HC Deb 29 July 1881 vol 264 cc177-94

Debate resumed.


, on rising, was greeted with loud cries of "Oh, oh!" and "Question!" After comparative silence had been restored, he said, that as hon. Members had now finished exercising their lungs, he might, perhaps, be permitted to observe that he did not intend to pursue his remarks any further. He only rose to appeal to his noble Friend below the Gangway (Lord Elcho) not to proceed to a division. It would be impossible for the noble Lord to get adequate support, and if he challenged a division he could not expect it to have any effect on the future of the Bill.


said, that, as the noble Lord (Viscount Folkestone) had brought them down to the House at 9 o'clock, he hoped he would give them the advantage of a division. At the same time, he was gratified to find that the idea of dividing upon this measure did not proceed from an Irish Member. The noble Lord had given them a pleasant history of the disintegration of the Conservative Party, and had incidentally alluded to a Commission of which he was not a Member. If the noble Lord had been a Member of it, he would have learnt something which would have prevented him from making his speech. As it was, the noble Lord, like the Bourbons, had learnt nothing and forgotten nothing. For his own part, he had since the year 1852 pursued an even and a continuous course in regard to that subject. ["Divide!"] The House was evidently impatient to go to a division, and he would, therefore, content himself by expressing his satisfaction that the principles which he and others who had been made the objects of unmitigated vituperation had consistently advocated by vote and voice were now triumphant.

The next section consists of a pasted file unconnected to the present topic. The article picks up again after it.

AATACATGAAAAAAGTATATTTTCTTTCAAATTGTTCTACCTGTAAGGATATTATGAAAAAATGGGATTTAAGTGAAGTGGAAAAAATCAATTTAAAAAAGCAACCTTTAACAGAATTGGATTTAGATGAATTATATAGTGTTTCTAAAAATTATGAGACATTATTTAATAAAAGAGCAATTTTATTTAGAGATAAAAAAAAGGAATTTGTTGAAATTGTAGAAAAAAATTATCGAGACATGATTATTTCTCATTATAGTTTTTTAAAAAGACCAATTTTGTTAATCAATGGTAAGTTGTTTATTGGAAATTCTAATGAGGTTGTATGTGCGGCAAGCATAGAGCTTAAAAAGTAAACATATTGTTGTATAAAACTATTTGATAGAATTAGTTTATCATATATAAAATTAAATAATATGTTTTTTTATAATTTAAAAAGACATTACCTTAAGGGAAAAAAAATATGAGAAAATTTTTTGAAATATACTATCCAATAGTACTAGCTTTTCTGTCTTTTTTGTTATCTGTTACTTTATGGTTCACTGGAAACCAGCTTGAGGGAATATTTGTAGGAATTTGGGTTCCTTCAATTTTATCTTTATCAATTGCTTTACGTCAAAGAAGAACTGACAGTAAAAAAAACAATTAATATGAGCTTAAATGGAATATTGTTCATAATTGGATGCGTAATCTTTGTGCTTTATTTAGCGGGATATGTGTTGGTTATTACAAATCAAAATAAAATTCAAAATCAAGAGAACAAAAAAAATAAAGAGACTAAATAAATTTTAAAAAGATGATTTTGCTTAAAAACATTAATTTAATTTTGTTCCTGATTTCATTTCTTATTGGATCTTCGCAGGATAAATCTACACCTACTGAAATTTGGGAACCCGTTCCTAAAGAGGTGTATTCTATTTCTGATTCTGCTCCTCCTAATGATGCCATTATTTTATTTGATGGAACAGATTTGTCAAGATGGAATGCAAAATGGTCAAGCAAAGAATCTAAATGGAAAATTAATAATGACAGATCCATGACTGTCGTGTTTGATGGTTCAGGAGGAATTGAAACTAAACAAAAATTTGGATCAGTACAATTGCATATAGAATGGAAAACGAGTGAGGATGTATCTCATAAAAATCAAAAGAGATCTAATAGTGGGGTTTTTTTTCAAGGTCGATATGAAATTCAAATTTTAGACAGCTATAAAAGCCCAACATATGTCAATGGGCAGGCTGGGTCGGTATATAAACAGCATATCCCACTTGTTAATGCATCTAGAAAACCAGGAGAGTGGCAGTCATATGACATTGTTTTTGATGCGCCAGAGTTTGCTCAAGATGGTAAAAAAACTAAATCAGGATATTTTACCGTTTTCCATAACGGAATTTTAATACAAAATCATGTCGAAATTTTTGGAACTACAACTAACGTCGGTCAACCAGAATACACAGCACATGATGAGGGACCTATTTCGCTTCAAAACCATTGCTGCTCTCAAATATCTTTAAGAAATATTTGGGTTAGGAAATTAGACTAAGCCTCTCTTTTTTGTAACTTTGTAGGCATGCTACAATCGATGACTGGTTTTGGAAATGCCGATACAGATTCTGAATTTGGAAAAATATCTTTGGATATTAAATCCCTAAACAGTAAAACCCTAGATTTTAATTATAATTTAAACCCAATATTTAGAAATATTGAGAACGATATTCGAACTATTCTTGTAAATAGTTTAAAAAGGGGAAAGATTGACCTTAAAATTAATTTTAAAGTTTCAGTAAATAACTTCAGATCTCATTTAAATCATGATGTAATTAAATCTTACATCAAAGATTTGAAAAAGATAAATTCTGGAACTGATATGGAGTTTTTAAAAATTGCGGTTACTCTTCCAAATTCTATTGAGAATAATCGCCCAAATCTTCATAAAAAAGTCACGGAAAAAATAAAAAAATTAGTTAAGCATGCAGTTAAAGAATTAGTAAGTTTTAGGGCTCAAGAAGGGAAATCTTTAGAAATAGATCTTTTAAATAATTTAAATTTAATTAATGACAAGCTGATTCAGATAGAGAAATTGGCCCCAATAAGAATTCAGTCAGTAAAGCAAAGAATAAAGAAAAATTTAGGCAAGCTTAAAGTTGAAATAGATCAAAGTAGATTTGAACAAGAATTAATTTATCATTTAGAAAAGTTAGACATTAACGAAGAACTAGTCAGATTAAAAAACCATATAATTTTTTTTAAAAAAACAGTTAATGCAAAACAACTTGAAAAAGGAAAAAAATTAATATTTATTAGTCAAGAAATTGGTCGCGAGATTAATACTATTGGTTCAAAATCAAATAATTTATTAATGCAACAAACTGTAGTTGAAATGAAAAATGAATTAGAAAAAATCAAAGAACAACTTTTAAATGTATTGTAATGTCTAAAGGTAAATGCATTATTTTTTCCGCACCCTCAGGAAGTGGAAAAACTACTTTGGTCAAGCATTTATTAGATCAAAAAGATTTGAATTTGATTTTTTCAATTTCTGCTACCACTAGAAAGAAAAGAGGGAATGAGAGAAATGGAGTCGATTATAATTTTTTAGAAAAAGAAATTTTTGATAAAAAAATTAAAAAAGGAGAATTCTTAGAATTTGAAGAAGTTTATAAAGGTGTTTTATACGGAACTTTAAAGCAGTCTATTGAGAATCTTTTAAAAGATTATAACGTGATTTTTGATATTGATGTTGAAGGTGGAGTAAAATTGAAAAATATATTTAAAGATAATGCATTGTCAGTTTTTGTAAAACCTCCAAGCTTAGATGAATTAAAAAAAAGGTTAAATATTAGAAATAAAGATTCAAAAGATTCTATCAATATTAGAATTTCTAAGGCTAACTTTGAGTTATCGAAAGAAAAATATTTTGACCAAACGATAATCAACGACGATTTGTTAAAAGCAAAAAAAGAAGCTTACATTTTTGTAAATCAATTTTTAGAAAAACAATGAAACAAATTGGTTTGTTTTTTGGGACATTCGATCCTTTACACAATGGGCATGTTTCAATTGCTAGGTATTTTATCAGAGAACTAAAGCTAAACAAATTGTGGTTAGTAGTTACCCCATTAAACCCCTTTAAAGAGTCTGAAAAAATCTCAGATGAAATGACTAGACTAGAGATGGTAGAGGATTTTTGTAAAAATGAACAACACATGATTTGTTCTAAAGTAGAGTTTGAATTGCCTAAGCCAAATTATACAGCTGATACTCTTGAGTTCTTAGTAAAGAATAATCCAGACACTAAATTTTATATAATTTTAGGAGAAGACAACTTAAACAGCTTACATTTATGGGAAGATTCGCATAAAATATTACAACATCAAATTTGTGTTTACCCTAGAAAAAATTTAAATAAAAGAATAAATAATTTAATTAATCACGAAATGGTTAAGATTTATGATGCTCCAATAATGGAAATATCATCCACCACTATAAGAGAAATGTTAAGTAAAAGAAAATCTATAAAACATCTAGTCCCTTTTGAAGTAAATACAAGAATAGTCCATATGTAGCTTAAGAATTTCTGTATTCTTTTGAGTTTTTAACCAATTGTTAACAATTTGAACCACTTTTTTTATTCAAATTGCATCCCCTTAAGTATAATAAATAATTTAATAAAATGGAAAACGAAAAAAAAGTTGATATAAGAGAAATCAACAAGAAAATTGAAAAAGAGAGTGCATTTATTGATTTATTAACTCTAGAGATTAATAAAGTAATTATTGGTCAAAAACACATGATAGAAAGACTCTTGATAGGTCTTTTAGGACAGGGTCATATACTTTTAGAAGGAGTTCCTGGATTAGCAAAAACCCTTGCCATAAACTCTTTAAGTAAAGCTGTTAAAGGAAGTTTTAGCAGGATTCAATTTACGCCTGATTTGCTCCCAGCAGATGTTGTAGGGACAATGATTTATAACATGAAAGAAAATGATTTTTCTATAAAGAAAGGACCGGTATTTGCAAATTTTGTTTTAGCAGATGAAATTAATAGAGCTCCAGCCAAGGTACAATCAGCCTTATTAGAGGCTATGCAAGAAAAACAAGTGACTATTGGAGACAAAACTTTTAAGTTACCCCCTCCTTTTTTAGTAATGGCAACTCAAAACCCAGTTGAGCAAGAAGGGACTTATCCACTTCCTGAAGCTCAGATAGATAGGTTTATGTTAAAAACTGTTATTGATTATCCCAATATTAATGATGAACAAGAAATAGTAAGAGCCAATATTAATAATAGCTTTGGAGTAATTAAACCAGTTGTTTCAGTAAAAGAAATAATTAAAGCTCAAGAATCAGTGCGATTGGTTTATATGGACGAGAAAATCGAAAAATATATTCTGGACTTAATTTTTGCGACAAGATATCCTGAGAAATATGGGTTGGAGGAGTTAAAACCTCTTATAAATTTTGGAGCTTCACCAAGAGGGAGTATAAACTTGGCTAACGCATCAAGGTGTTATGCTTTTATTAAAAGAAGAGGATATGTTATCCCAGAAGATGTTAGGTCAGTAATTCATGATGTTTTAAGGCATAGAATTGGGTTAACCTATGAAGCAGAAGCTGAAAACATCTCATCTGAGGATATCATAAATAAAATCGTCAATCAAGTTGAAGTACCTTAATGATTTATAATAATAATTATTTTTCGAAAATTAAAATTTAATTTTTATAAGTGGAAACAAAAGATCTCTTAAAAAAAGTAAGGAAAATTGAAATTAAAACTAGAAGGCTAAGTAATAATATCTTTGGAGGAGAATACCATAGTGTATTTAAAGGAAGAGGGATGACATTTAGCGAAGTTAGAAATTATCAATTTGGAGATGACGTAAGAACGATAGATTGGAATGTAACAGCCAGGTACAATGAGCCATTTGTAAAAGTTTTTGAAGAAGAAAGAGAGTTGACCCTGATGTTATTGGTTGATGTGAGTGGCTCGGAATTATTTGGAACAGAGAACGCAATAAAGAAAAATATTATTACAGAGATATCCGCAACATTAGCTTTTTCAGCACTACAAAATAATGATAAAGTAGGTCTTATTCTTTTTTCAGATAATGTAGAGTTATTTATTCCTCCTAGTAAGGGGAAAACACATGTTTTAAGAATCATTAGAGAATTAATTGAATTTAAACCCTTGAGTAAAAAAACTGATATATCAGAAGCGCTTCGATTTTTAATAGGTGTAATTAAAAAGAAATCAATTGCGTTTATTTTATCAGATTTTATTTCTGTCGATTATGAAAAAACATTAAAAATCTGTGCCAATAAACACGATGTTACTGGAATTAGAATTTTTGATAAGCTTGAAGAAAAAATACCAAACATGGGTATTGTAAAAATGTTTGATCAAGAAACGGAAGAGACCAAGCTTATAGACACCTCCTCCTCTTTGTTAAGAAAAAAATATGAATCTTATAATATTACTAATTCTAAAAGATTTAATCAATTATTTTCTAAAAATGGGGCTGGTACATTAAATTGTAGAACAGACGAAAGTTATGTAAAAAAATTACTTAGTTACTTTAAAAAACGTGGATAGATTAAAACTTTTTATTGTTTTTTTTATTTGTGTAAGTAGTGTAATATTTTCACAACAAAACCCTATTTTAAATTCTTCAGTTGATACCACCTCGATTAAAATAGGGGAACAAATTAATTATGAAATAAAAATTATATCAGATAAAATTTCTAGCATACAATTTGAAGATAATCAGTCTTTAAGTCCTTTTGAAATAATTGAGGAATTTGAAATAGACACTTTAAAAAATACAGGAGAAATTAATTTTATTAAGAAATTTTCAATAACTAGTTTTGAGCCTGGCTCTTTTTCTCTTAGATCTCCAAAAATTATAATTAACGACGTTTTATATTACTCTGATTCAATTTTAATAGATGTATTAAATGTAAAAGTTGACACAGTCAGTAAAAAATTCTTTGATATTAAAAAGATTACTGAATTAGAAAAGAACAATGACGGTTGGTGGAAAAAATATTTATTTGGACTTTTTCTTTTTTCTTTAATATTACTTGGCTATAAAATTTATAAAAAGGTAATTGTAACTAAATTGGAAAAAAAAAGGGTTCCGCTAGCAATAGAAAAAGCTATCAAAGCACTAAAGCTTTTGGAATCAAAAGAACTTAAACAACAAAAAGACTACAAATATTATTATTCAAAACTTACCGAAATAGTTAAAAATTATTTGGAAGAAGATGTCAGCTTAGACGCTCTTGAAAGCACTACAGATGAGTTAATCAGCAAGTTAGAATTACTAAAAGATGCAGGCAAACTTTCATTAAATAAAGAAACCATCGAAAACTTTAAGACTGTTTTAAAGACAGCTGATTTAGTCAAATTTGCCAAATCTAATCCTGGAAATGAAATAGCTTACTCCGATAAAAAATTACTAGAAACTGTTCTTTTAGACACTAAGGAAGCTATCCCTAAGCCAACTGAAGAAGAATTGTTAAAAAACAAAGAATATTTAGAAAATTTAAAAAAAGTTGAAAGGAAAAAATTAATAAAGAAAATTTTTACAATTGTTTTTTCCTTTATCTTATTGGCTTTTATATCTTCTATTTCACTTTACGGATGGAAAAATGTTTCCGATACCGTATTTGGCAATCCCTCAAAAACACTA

said, it was true there were but few Members on those (the Opposition) Benches; but he should be proud hereafter, when, perhaps, a measure of a more radical character would be introduced, to recollect that he was one of the few who joined in this final protest against a Bill which they so strongly disapproved.


maintained that the course taken by the noble Lord opposite the Member for Wiltshire (Viscount Folkestone) reflected the greatest discredit on the House. Instead of delivering a speech, the noble Lord made some excuse and sat down. The noble Lord had simply been put up to talk the Bill out at 7 o'clock. He saw the noble Lord the Member for Woodstock (Lord Randolph Churchill) go up to the noble Lord the Member for Wiltshire—["Question!"]


I must call upon the hon. Member to confine his remarks to the Bill before the House.


would not say a word about the Bill. He was happy to say that he had throughout recorded his vote in favour of the measure.